Awa Odori Festival


Hokkaido Seafood - Hokkaido is famous for its fresh seafood, including sushi, sashimi, and seafood hotpot (kaisendon, kaisen-don). Don't miss trying specialties like Hokkaido crab (kani), salmon roe (ikura), and sea urchin (uni). The Otaru Sushi District, also known as Otaru Sankaku Market, is lined with numerous sushi restaurants and stalls showcasing an array of fresh seafood, including Hokkaido's famous uni (sea urchin), salmon, crab, scallops, and more. Savor the melt-in-your-mouth goodness of sushi prepared with the finest ingredients sourced from local waters.

Otaru Sushi District

Sapporo Ramen - Sapporo, the capital of Hokkaido, is known for its hearty and flavorful ramen noodles, typically served in a rich miso-based broth with toppings like pork, corn, and butter. Asahikawa Ramen Village features multiple ramen shops, each offering its unique style and flavor profiles. From rich and savory miso ramen to light and refreshing shoyu (soy sauce) ramen, there's a ramen variety to satisfy every taste preference. The ramen served in Asahikawa Ramen Village often incorporates local Hokkaido ingredients, such as pork, vegetables, and special soup bases made from Hokkaido-grown produce. This emphasis on freshness and quality enhances the overall dining experience.

Asahikawa Ramen Village

Genghis Khan BBQ - This is a popular barbecue dish in Hokkaido, featuring grilled lamb or mutton with vegetables, seasoned with a savory sauce.


Hiroshima-style Okonomiyaki - Okonomiyaki is a savory pancake typically made with cabbage, meat or seafood, and topped with a sweet and tangy sauce. In Hiroshima, the layers are distinct, with noodles added for extra texture.

Okonomiyaki is popular in Osaka and Hiroshima

Fugu (Blowfish) - Fugu is a delicacy in Japan, especially in regions like Shimonoseki in Yamaguchi Prefecture. It requires careful preparation due to its poisonous parts and is usually served as sashimi or in hotpot (fugu nabe).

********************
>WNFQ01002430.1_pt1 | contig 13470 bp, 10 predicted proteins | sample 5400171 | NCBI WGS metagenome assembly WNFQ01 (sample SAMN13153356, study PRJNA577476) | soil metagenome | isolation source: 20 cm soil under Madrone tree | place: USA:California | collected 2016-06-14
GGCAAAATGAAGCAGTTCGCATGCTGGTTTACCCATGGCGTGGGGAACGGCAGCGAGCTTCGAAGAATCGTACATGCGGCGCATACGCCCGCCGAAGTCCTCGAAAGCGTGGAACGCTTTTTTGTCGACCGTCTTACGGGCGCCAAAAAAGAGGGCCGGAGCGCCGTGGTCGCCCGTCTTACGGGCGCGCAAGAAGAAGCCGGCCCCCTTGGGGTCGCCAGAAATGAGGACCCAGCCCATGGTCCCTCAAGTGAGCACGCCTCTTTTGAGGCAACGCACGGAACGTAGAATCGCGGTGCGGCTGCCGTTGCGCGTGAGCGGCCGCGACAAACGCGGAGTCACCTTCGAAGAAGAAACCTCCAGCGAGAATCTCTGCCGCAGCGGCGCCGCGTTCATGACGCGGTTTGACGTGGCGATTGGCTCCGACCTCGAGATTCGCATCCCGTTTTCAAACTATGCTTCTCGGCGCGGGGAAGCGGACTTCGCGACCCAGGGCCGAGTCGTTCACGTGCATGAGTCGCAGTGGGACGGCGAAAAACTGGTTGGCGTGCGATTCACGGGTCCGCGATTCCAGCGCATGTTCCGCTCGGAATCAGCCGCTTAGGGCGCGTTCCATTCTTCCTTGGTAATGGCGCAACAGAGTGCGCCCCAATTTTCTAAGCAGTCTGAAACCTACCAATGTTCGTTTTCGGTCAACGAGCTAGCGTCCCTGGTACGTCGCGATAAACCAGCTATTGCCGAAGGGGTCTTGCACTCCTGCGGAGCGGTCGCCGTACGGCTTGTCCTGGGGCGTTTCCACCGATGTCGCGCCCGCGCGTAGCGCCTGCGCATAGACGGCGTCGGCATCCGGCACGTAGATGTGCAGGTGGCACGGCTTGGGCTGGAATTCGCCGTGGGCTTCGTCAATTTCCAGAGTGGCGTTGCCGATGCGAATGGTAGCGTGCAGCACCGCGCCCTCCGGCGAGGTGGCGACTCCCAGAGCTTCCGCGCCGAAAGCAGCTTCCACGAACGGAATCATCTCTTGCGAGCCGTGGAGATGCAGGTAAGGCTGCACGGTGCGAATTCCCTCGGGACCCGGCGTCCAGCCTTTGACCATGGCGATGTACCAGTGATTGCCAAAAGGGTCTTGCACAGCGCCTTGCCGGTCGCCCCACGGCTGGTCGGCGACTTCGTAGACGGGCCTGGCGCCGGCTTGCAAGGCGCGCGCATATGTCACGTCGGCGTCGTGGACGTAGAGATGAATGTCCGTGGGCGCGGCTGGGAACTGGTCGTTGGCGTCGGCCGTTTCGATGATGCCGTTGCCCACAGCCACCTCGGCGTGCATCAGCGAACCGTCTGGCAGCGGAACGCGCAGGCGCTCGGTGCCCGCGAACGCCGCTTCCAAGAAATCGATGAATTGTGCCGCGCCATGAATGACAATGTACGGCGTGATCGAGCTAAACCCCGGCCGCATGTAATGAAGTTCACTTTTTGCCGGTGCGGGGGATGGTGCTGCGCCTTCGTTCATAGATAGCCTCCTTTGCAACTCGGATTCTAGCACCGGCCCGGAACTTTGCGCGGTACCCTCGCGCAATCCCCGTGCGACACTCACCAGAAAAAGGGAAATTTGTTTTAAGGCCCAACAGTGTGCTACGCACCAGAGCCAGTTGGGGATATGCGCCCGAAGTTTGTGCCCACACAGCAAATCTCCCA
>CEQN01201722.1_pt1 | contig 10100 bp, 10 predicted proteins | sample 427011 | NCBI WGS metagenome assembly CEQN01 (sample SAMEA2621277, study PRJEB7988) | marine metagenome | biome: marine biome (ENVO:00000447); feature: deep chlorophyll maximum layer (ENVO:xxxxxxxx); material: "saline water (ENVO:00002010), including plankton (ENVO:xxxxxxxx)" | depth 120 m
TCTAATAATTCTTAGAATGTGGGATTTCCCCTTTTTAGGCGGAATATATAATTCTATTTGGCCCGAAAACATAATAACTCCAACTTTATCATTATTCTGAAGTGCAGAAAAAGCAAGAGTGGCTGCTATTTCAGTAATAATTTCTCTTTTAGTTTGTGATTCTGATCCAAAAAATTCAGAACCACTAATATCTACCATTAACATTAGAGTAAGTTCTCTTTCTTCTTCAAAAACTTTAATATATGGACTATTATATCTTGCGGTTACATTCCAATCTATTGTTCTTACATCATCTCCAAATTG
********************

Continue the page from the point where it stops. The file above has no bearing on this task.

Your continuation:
Kagoshima Black Pork - Kagoshima Prefecture is known for its high-quality pork, known as Kagoshima Kurobuta (black pork). It's tender, flavorful, and often grilled or used in hotpot dishes.


Hakata Ramen - A specialty of Fukuoka, featuring thin noodles in a rich tonkotsu (pork bone) broth with toppings like chashu pork and green onions.

Hakata Ramen

Okinawan Cuisine - Unique dishes from Okinawa, such as Goya Champuru (stir-fry with bitter melon), Rafute (braised pork belly), and Soki Soba (noodles with pork spare ribs).



In the enchanting lands of Northern Japan, winter paints a picture straight out of a fairy tale. Hokkaido, with its fluffy snow blankets and frosty landscapes, transforms into a winter wonderland fit for snowball fights and cozy evenings by the fireplace. Surreal scenes of snow-covered streets and charming snow sculptures await, making it a paradise for winter enthusiasts and avid skiers alike. Hokkaido's weather whims don't stop at snow. In summer, the region blooms into a colorful paradise of flower fields, with lavender fields in Furano and vivid flora in Biei. Don't forget your camera for numerous photo ops of flower-filled landscapes under the clear blue skies. If you are looking for the best time to visit northern Japan, look into this more detailed blog about Hokkaido

Down south in sunny Japan, prepare to be dazzled by a different kind of weather. With its subtropical climate, Kyushu and Okinawa invites you to soak up the sun in nature or on pristine beaches and dive into turquoise waters teeming with marine life. Okinawa is a beach lover's dream come true, complete with palm trees swaying in the gentle sea breeze. Typhoons may whirl in during the summer months, bringing a mix of excitement and occasional rain showers. Don't fret; it's all part of the adventure as locals and visitors alike flow along the rainfall and sunshine.


Ultimately, whether you choose Northern or Southern Japan depends on your travel preferences and interests. Northern Japan beckons with its natural beauty, winter escapades, and highly praised cuisine, while Southern Japan offers tropical delights, spiritual landmarks, and coastal allure. Whichever region you choose, Japan's diversity will surely enchant and inspire you on your journey!